In the early 20th century, many Americans stereotyped movies as low-class entertainment, rife with sex and violence. (Perhaps that's changed and perhaps not.) Evolving camera technology and filming techniques allowed Hollywood to move further from small stage settings and put the people and situations right in your face.
This fast-paced change in entertainment style garnered negative attention from conservative groups, notably the Legion of Decency. Many large cities, including baseball towns Boston, New York, and Chicago, proved receptive to its influence, paving the road for industry change. (See the 1910 Tip-Top Pirates #5 for a similar story with the Temperance folks.)
The LoD's coordinated social and political pressure led movie studios to make concessions on script and film content, primarily via adoption of the Hays Code. Prior to its 1934 enforcement, studios tackled a wide variety of issues, from race relations to the ambiguity of crime and justice. Dozens of “classic” genres, stars, and directors established themselves prior to the Great Depression, but soon felt the pinch of behind-the-scenes censors who reviewed all American-made scripts and films. Out went racy scenes, language, and sympathetic bad guys. In came screwball comedies and the G-Men. Movies didn't stop being good, but they had to tap dance around major issues with ever-increasing subtlety.
Content enforcement lasted for some time, enough that studios completely remade several existing films in order to work around problems with their pre-Code version. Filmgoers know Dashiell Hammett's The Maltese Falcon as the classic 1941 film starring Humphrey Bogart. The little-seen 1931 version practically disappeared under the code's influence and picked up an alternate name (Dangerous Female) to avoid later confusion between the two. See Wikipedia's list of pre-Code stars to imagine actors like James Cagney and Marlene Dietrich without their seminal (and intense) early roles.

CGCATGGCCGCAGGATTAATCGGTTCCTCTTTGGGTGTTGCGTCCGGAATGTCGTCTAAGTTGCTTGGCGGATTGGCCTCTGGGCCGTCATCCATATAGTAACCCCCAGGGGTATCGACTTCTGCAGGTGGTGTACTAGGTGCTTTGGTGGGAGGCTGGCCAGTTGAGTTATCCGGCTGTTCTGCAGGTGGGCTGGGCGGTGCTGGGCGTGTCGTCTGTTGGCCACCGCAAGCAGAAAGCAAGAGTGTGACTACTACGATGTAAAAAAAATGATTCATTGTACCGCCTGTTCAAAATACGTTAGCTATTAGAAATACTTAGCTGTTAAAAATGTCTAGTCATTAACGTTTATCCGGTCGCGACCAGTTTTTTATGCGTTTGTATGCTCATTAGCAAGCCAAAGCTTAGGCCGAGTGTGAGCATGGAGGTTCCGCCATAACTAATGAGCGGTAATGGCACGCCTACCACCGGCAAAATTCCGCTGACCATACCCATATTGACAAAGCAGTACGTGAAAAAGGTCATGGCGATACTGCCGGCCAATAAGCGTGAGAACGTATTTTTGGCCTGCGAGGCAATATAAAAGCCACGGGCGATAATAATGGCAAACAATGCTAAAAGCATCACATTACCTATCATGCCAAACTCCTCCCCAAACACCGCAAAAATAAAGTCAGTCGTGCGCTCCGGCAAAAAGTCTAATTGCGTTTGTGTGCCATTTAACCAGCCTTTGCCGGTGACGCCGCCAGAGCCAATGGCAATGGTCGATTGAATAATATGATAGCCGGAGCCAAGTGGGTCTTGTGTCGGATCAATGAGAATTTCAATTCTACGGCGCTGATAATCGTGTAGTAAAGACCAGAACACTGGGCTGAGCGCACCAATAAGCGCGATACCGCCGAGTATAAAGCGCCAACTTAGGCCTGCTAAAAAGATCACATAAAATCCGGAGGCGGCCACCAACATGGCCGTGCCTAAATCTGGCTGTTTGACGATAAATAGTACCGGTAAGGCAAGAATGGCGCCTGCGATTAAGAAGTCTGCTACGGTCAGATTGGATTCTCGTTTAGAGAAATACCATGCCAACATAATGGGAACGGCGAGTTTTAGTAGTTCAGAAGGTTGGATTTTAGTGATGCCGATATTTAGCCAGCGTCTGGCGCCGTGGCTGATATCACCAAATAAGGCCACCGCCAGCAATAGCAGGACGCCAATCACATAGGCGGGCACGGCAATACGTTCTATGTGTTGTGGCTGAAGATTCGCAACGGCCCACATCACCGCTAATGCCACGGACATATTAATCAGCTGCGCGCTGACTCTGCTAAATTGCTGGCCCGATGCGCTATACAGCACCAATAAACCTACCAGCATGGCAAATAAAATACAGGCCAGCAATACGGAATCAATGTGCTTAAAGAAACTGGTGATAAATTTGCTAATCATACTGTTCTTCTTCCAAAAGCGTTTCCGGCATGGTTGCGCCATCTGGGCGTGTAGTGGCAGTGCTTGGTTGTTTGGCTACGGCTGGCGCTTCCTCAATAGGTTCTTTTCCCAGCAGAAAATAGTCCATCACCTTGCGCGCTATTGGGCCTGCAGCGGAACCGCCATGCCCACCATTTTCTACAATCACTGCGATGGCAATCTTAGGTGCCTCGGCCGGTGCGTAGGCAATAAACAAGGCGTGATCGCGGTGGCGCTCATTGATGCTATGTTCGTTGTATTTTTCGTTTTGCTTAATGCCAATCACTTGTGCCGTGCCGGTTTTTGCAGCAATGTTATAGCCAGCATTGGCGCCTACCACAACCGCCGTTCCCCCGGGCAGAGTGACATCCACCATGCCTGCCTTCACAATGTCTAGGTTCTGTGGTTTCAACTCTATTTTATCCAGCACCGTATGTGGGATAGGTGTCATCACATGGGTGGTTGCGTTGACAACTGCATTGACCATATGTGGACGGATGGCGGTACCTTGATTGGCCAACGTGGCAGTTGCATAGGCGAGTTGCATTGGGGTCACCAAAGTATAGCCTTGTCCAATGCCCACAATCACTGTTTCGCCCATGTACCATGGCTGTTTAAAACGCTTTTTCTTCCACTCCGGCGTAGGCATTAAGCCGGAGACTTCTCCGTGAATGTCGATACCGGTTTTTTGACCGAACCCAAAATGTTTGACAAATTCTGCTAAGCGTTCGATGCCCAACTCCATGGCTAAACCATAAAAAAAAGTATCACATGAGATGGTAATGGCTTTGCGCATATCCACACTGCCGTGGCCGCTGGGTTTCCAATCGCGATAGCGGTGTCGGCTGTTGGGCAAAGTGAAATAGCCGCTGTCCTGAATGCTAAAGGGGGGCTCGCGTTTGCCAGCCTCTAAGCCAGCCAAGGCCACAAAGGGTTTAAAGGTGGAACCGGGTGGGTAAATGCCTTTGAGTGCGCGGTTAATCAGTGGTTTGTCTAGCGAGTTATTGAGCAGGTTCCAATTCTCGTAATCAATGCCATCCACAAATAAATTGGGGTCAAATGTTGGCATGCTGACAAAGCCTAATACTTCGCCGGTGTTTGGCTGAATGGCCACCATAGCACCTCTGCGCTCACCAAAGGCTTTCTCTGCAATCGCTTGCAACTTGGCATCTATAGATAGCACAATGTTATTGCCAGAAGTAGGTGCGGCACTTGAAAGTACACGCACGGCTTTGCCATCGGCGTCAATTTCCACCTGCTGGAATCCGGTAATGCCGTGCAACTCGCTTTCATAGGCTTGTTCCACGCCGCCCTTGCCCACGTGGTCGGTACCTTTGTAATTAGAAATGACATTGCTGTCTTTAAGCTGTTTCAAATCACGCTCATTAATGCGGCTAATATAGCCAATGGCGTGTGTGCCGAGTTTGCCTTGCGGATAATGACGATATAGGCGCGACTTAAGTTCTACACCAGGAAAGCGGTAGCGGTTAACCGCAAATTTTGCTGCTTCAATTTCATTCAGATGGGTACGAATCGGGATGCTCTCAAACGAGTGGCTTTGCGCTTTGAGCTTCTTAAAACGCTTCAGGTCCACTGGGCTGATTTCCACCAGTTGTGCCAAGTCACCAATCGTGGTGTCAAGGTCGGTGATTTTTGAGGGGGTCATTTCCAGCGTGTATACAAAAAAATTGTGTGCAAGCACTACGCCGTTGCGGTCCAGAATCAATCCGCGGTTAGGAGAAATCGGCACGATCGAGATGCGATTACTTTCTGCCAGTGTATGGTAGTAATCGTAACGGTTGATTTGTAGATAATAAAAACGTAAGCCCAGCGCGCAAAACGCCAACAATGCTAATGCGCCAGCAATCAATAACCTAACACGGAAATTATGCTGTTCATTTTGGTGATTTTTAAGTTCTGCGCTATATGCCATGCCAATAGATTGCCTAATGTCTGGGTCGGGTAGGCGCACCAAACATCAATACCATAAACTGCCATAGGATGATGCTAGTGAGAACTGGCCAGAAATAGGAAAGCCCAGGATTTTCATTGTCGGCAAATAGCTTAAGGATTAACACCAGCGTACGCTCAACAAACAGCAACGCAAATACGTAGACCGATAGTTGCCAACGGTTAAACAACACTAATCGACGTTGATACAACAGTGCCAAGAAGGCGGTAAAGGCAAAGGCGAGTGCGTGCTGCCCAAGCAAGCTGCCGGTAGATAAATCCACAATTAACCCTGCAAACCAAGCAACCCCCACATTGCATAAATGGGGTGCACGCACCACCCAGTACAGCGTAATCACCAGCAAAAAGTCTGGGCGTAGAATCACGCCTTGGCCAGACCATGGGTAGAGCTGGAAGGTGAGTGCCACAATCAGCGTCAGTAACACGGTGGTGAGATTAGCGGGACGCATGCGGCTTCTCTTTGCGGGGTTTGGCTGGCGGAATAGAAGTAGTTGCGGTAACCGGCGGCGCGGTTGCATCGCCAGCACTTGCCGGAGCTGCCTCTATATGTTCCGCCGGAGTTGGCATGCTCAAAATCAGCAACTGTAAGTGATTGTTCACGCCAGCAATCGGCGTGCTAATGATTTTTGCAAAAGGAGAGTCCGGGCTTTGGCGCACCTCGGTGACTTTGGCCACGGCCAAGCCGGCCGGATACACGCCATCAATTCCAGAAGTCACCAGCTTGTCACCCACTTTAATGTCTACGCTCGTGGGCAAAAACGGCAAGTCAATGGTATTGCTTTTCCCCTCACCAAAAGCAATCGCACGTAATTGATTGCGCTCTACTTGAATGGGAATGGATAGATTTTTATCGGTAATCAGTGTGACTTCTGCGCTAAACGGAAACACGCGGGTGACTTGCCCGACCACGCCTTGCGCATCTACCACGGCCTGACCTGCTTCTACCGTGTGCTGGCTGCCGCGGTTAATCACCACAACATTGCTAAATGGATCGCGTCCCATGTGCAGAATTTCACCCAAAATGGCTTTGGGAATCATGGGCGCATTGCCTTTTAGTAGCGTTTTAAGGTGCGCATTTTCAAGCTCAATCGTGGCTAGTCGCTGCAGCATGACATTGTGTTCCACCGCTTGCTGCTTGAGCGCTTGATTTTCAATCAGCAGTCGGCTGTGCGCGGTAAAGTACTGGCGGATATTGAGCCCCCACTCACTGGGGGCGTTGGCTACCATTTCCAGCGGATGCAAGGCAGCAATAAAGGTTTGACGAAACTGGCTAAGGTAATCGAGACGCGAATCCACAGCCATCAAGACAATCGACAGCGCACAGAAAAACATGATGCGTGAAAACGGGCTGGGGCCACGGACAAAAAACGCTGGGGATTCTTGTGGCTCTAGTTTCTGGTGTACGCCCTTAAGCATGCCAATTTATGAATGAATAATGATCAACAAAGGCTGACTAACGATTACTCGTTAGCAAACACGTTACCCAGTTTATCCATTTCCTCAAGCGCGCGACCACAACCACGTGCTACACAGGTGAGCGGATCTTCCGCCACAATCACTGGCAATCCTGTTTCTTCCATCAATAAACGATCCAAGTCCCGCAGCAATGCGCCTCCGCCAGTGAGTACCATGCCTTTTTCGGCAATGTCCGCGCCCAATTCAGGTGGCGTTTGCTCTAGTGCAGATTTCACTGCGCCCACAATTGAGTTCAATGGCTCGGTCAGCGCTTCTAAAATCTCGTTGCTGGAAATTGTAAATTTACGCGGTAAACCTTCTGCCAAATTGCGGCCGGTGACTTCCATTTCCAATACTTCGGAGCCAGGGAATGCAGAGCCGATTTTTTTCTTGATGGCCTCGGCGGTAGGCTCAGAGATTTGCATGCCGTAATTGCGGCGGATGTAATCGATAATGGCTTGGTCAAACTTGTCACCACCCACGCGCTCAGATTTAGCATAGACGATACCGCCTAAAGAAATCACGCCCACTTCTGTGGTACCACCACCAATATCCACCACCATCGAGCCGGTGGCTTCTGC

As movies entered a decade of behind-the-scenes turmoil, baseball cards bloomed. Goudey even mixed the two with this “card” set, a series of marquee-style flip books. Zip through one to see a "live" player making a quick play, pitch, or batting move. Thum Movies cost 2 cents and included player bios and some commentary on the backside. The writing's pretty close to what you get from their standard card sets, but I liked the unintentionally humorous subscript of "Your Favorite Stars in Action! Pitching! Batting! Running! Catching! etc." (I assume scratching and spitting fall into the "etc." category.)
See the Old Cardboard set profile for a bit more info and Baseball Almanac's version for the full player checklist. It'd be fairly hard to build a full set these days, given the rarity of individual books. This issue also contains one of Joe DiMaggio's earliest appearances, a full year prior to the 1938 Heads Up set.
This scan shows the first page, with bat cocked and ready to swing. Each book zips through exactly 24 images, what folks now consider the standard speed for one second of movie projection. There's a problem with what you see here, though. If that's Wally at the plate, he's pulling a fast one on the movie man and swinging right-handed, even though he was a southpaw hitter and fielder. Personally, I think it's a different player altogether, something that happens from time-to-time on cards.
You can't deny the innovation of flip books for baseball collectors, but it's hard to compare with the company's 1938 set, a cool design that Upper Deck riffed on in 2007. These days, "moving pictures" come right from the cards themselves, courtesy of sets like Topps' 3D Live.
Update: Old Cardboard added details on a similar flip book set that's 30 years older than this Goudey set. Check out the 1906 Winthrop Moving Picture Postcards profile for details and an animated scan of the subject, HOFer Three Finger Brown's fastball.
Update #2: Red cover variation spotted on eBay.
Value: I bought this Moses book for $10 several years ago. Recent eBay actions are closing between $30-50 for Hall of Famers and probably half that for non-stars.
Fakes / reprints: It'd be a lot of work to fake a whole flip book, but beware of buyers selling single superstar pages, as copying them would be trivial. (I've seen separately graded individual pages of players like Joe DiMaggio, a dubious prospect at best.)